There is no type of “easy” intervention. There is not type of addict who is easy or uncomplicated to intervene on. No matter who your family member or loved one is who is addicted to drugs or alcohol, their condition in life, their addiction, how much they abuse and how often and how long they have been abusing it, their age, sex, status, employment (or lack thereof), marital situation, familial situation, financial situation, legal situation, etc. all of these factors have an influence to one degree or another on how the intervention will go and what one has to prepare for. Performing an intervention on an elderly adult or a senior citizen who is addicted to drugs and alcohol in and of itself will have its own set of unique circumstances.
Addiction in Senior Citizens and Elderly Citizens
Addiction and substance abuse amongst elderly adults is quite prevalent. For some statistics on it:
• Findings from the National Institute on Alcohol Abuse and Alcoholism (NIAAA) show that no less than twenty to thirty percent of Americans of the age of 75 to 85 have experienced drinking problems.
• According to the Substance Abuse & Mental Health Services Administration, (SAMHSA), four percent of adults ages 60 to 64 report using an illicit drug, and no less that forty percent have admitted to using their prescription medications in an abusive way or self-medicating with them.
• No less than seventeen percent of people in the United States over 65 years old have abused heroin or cocaine, according to the Office of Alcoholism and Substance Abuse Services.
• Approximately fifty percent of adults over 65 are given some type of prescription medicine, according to the National Council on Alcoholism and Drug Dependence, Inc. These are often abused.
• According to the National Institute of Alcohol Abuse and Alcoholism (NIAAA) men and women aged 65 or older should consume no more than 1 drink daily and a maximum of 2 drinks on any occasion, yet many of them consume far more than that.
• Recently the National Survey on Drug Use and Health (NSDUH) found that no less than six percent of people 50 and older had used illicit drugs in the year prior, and many more people in this age group drink alcohol to excess or abuse their prescription medications too.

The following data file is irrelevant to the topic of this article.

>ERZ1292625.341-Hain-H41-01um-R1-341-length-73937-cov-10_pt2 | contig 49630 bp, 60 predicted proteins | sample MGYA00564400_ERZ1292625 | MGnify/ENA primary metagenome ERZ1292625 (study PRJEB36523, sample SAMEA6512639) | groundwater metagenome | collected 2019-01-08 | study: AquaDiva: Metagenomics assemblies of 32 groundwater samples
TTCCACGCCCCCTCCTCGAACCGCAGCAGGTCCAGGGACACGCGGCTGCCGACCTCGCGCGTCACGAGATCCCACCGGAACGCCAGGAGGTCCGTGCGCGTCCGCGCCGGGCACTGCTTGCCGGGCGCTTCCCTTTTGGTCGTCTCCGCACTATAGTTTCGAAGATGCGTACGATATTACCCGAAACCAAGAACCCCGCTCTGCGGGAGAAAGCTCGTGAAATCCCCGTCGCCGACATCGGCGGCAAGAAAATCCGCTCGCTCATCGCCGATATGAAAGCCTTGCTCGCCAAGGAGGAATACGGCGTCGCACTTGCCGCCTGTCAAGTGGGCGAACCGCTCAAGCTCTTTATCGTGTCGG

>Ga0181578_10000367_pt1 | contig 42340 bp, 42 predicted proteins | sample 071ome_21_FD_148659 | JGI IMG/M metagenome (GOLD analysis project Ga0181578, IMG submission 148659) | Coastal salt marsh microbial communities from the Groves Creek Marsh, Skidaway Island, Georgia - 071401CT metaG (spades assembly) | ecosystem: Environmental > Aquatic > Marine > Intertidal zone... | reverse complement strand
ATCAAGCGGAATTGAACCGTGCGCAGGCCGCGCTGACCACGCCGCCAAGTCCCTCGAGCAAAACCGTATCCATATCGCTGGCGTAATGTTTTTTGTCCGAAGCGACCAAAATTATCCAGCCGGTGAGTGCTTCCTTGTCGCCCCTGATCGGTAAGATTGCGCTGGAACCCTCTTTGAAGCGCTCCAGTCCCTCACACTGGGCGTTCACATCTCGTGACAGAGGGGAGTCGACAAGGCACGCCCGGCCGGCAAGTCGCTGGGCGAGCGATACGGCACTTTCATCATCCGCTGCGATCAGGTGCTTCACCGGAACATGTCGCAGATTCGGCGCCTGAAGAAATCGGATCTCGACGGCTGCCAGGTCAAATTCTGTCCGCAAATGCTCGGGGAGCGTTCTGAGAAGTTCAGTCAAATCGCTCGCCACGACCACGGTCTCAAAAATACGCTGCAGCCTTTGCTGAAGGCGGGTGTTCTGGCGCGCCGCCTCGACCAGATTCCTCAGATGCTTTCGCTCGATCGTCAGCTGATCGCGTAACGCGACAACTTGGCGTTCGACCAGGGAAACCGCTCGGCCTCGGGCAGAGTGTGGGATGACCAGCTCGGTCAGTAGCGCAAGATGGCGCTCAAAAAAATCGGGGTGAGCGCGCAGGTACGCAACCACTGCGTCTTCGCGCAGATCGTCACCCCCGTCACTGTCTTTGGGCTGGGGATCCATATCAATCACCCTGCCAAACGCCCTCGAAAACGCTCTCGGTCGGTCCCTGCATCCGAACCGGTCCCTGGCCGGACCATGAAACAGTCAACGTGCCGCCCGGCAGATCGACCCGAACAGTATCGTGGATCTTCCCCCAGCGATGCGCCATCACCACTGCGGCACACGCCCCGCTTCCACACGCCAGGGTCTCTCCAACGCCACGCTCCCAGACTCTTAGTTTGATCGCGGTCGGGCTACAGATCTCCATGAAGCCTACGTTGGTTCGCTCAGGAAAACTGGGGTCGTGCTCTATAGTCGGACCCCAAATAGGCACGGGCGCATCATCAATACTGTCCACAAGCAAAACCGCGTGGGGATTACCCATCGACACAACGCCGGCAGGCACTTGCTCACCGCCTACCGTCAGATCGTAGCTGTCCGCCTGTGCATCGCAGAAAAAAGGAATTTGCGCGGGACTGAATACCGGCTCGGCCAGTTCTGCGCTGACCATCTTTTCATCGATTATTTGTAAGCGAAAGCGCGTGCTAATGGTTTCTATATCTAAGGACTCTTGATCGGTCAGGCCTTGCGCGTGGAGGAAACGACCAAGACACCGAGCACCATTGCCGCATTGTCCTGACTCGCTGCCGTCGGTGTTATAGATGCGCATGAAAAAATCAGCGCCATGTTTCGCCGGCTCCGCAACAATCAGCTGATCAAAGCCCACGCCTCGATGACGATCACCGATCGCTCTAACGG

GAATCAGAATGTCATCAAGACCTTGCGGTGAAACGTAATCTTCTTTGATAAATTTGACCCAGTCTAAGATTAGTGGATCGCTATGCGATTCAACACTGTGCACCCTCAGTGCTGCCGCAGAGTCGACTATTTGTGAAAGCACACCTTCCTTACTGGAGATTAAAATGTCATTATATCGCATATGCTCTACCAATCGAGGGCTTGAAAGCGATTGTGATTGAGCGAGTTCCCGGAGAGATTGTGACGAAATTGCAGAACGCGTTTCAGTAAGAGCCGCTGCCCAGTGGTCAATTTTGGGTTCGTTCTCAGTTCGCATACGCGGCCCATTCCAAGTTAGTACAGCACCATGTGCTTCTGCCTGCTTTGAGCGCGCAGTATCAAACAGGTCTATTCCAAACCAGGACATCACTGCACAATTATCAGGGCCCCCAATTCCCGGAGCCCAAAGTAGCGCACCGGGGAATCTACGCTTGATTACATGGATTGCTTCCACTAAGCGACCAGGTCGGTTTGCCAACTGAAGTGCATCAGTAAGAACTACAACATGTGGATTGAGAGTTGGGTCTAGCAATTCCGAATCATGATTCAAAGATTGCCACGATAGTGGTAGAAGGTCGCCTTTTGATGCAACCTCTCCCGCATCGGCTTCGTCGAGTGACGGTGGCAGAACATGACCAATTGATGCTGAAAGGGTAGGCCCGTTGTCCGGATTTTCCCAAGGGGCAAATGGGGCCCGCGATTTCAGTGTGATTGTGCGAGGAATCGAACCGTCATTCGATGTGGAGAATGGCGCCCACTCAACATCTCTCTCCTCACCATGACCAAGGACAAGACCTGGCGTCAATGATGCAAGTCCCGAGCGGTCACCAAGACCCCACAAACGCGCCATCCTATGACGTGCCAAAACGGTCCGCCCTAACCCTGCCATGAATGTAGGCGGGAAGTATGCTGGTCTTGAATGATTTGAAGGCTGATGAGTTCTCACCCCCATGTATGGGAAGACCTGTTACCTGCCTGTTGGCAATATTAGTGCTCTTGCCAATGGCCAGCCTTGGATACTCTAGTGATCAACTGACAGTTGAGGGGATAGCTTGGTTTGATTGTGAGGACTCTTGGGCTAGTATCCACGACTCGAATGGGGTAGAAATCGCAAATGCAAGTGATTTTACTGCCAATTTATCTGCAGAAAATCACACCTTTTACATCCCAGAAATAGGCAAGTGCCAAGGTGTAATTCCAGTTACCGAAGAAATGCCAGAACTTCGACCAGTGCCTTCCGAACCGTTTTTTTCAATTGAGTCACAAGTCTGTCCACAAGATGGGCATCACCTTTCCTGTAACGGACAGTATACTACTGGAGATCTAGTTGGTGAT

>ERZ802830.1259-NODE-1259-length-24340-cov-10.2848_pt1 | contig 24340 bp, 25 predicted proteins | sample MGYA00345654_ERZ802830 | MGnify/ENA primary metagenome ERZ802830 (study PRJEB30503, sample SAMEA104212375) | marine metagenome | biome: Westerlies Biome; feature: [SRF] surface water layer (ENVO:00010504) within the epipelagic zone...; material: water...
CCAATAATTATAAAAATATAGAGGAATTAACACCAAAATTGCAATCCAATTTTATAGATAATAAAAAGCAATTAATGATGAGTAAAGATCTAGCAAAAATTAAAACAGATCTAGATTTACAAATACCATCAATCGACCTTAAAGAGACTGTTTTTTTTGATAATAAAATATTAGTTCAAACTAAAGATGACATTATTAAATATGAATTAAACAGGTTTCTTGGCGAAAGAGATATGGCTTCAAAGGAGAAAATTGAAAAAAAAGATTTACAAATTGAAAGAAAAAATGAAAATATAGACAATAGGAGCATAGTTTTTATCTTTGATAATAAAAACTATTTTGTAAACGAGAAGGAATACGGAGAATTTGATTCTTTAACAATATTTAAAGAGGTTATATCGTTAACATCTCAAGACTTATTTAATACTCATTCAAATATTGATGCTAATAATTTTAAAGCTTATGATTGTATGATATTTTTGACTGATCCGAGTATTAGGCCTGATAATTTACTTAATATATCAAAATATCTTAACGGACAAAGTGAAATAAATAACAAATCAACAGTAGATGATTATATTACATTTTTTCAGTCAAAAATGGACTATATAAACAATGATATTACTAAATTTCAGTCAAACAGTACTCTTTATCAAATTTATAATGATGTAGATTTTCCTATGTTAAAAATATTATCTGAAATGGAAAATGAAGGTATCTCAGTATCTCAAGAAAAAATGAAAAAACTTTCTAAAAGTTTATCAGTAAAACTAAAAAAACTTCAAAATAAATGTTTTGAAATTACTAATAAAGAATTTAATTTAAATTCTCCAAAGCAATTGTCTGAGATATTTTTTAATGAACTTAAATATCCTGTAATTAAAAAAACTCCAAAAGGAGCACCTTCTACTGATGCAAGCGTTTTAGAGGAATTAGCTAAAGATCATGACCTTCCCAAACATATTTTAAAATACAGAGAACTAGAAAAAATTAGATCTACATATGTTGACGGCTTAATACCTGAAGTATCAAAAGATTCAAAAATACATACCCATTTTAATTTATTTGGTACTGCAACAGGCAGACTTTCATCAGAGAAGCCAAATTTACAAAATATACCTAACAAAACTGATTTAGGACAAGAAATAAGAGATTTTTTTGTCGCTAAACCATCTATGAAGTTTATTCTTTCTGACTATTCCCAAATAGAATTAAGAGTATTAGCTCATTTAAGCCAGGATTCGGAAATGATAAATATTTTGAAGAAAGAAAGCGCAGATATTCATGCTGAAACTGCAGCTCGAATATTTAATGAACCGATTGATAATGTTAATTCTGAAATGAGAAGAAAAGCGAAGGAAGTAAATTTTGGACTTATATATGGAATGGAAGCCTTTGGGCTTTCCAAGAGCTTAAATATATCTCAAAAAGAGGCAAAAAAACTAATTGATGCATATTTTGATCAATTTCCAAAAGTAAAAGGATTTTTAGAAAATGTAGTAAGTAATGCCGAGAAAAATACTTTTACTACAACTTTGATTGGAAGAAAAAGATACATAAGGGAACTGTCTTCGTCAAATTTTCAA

In today’s day and age when all of the news is all about addiction amongst young adults, other addiction problems in the country are often pushed aside. But the truth is that elderly people can also fall under the curse that is addiction. They are not immune to it simply because of the age gap between young and old adults.
These issues of substance abuse can be of serious and very real consequence for older people, contributing to falls, diseases, memory loss, and even death. The families of people like this who are old and who are suffering with addiction too might be desperate to do something to change the situation, and thankfully such a change is possible and is reachable. Holding an intervention with an older person to attempt to convince him or her to give up the substance abuse and go to a rehab center can be remarkably helpful, but only if it’s planned and executed expertly and with care.
Tips to Staging a Successful Intervention with an Elderly Adult
Most interventions have lots of people in them, all who are connected in some way to the addict.
These intervention teams can grow to 15 people or more, and everyone in the room has a stake in the addiction and the addict’s eventual healing process, be it because they are a friend, a family member, a loved one, a co-worker, or even a neighbor. According to the Substance Abuse and Mental Health Services Administration though, this approach can be tricky and not so great for older people. Older people tend to get overwhelmed more easily, so it’s best to stick to a smaller group of very close family members and loved ones.
Older adults in particular really resent and go against the idea of being an “addict” or an “alcoholic,” so to speak. One should never use these terms around them. Older adults tend to have much more anger towards and disagreement with addiction than younger adults do, so tread lightly on this subject with them.
The issue of shame and embarrassment can be acute in older people with addictions too; they feel like they need to uphold a certain level of integrity and morality that younger adults aren’t required to display on such a regular and consistent basis as older adults are. Be supportive if this is the case, and let them now that it is perfectly alright for them, as they are working to help them and not to play the blame game with them.
The keynote of intervening with a senior citizen who is also addicted to drugs and alcohol is to be gentle, to tread lightly and to avoid confrontational and key words that might disturb then overly much. Proceed slowly and calmly, impressing the existence of love and compassion and totally removing any kind of blame or accusation from the environment. If this is done with care and concentration, then the odds are that one will have a very successful intervention and the elderly adult will be off to treatment in no time at all.